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White House Sharpens Focus On ISIS Moves In Anbar Province

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Transcript

STEVE INSKEEP, HOST:

We'll focus now on one of the battlefields in the war against ISIS.

LINDA WERTHEIMER, HOST:

It is Iraq's Anbar Province, and that's the vast area north and west of Baghdad. It is dominated by Sunni Muslims. It includes cities like Fallujah that became famous as battlefields where Americans fought brutal combat in the last Iraq War.

INSKEEP: The Obama Administration is now trying to figure out how to turn the fight in its favor. And we turn to NPR Pentagon correspondent Tom Bowman who's in our studios once again. Hi, Tom.

TOM BOWMAN, BYLINE: Hey, Steve.

INSKEEP: So what's the situation on the ground west of Baghdad?

BOWMAN: Well, Islamic State fighters are clearly on the move. They've sent additional fighters from over the border in Syria. And in the past week, they've taken an Iraqi military base. They hold cities, including Fallujah. And they're threatening Ramadi, as well.

Now local officials estimate they control as much as 80 percent of Anbar Province. Now Anbar is a Sunni Muslim area, and ISIS has been able to find some support among those Sunni tribes - people who felt alienated from the last Iraqi government. But that may be changing with the new Iraqi government.

INSKEEP: Tom, to people who know the recent history, this is tragic. This is an area that is dominated by Sunni tribes, as you said. These tribes turned against the United States years ago, were brought back onto the other side and fought for the United States. And now they're in this situation again, and some of them are - what? - supporting ISIS? What's happening?

BOWMAN: Yeah, some are supporting ISIS. And some of the tribes that worked with the Americans are working with the Iraqi ground forces against ISIS, and they're fighting back. They're holding ground with the help of U.S. airstrikes.

But recently, hundreds of Iraqi forces retreated when that military base was overrun by Islamic State forces. So it's a very hard fight, and Iraqi forces are seeing their supply lines cut, and the Iraqi government has had to send in more forces.

INSKEEP: What is the United States doing?

BOWMAN: Well, the U.S. is conducting airstrikes throughout the area and in Anbar to push back the Islamic State forces. They've also used Apache helicopters in some close fights. But the larger effort by the United States it is to advise and train Iraqi forces because you need forces - ground forces - to hold territory. And as the president said, there will not be American combat forces on the ground there. Now NPR's reporter Alice Fordham spoke to a top White House adviser yesterday in Iraq. He's Tony Blinken, a deputy national security advisor. And she asked him what can be done about Anbar Province. Here's what he had to say.

(SOUNDBITE OF INTERVIEW)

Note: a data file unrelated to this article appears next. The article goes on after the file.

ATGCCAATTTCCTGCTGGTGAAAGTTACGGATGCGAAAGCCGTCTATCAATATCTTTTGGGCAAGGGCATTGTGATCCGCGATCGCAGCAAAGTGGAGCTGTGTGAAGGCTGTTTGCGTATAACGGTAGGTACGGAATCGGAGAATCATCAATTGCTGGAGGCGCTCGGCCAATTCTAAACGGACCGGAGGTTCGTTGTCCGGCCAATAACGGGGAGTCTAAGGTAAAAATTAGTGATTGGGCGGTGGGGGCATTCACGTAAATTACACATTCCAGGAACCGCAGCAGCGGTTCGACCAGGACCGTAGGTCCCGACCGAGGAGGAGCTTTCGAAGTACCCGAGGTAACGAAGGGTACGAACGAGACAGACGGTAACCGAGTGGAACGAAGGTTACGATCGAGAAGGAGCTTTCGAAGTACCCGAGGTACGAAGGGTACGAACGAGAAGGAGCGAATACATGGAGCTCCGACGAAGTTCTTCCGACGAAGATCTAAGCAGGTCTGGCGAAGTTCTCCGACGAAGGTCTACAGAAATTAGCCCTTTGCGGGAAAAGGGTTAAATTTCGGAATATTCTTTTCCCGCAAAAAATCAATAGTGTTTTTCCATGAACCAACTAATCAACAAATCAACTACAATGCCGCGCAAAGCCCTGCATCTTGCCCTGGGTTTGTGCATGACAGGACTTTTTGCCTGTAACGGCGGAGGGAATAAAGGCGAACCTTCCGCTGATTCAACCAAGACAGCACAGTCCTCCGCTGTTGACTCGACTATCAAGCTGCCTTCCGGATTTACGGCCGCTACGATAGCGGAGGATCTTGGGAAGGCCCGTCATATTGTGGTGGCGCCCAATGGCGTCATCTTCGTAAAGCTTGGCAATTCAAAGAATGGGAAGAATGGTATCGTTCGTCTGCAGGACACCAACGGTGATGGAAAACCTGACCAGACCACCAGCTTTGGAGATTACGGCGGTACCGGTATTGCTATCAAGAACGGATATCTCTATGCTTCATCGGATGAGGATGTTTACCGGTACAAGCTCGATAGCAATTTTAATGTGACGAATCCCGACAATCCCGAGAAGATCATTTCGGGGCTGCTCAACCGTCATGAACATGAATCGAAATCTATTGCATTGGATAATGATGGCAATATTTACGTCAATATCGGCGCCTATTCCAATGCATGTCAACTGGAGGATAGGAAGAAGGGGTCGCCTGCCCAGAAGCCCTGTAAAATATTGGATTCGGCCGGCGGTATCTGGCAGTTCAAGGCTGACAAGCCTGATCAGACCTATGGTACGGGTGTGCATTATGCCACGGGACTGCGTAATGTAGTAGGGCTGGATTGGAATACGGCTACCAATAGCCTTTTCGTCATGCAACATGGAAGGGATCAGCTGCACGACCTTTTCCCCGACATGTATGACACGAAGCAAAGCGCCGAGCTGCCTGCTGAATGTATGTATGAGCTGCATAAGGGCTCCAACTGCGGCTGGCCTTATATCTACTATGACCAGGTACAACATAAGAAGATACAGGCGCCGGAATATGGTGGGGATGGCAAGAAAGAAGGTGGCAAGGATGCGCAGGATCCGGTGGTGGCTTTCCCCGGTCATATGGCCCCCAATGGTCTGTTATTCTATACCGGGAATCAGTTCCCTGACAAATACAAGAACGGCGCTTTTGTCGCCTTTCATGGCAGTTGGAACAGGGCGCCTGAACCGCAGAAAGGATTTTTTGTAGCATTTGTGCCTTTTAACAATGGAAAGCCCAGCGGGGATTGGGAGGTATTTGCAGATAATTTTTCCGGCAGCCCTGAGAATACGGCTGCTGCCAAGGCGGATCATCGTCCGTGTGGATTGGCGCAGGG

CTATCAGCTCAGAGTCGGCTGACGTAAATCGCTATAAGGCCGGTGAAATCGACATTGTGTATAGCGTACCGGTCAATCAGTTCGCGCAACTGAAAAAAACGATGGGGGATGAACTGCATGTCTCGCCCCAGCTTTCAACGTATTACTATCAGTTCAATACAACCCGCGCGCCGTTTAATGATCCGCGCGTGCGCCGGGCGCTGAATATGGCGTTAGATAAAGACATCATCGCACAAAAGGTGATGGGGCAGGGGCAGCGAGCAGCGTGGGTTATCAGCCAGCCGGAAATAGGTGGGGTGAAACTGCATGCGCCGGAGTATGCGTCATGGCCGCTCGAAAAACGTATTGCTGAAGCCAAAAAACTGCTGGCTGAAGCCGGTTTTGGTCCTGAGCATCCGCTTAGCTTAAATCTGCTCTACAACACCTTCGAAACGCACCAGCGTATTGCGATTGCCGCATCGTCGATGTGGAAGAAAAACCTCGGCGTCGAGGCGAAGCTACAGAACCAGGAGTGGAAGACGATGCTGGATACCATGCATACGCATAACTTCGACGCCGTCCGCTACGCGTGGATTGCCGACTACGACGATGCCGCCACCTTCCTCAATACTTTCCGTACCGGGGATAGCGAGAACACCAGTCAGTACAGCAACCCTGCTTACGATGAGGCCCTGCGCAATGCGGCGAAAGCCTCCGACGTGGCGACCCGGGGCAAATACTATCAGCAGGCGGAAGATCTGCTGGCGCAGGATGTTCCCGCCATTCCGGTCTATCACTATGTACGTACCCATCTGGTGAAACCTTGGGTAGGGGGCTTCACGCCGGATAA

TONY BLINKEN: There's an effort there to consolidate, regroup and ultimately to help retrain the Iraqi forces. As that happens, they will be able to go back on the offensive and put ISIL on the defensive, get it from its toes to its heels, including in Anbar. And that process is just starting.

INSKEEP: Process is just starting, in fact, you're telling us that ISIS, at this moment, is still gaining ground even though we have had several months of intense focus on this problem. There's been a change in government and U.S. advisors on the ground, and months have not been enough.

BOWMAN: That's right. And the question is, it's going to take - how long will it take to train Iraqi forces and get nuance into the field? Some are saying months, if not a year or so. And officials say about half of the entire Iraqi Army is really not ready to fight. They have poor leadership, or they just fled.

But again, you do need some type of ground force. And the U.S. expects that these - as these Iraqi forces get on the move, they can flush out the enemy, get them into the open where they can be hit by these U.S. airstrikes.

INSKEEP: Fallujah, which is held by ISIS, is a short drive from Baghdad. I've made that drive. You've made that drive.

BOWMAN: Right.

INSKEEP: Could Baghdad fall?

BOWMAN: No one thinks that Baghdad can fall because you have the most elite troops - Iraqi troops - there. You also have Shiite militias trained by Iran there. And - but the city is about 15 miles from the fighting. And if they get close enough, the Islamic State could use their mortars and artillery to strike Baghdad. You have 5,000 Americans in the embassy there, hundreds of American troops at the airport. So the real concern is could they be threatened by the Islamic State indirect fire?

INSKEEP: Tom, thanks very much.

BOWMAN: You're welcome, Steve.

INSKEEP: That's NPR's Pentagon correspondent Tom Bowman this morning. Transcript provided by NPR, Copyright NPR.

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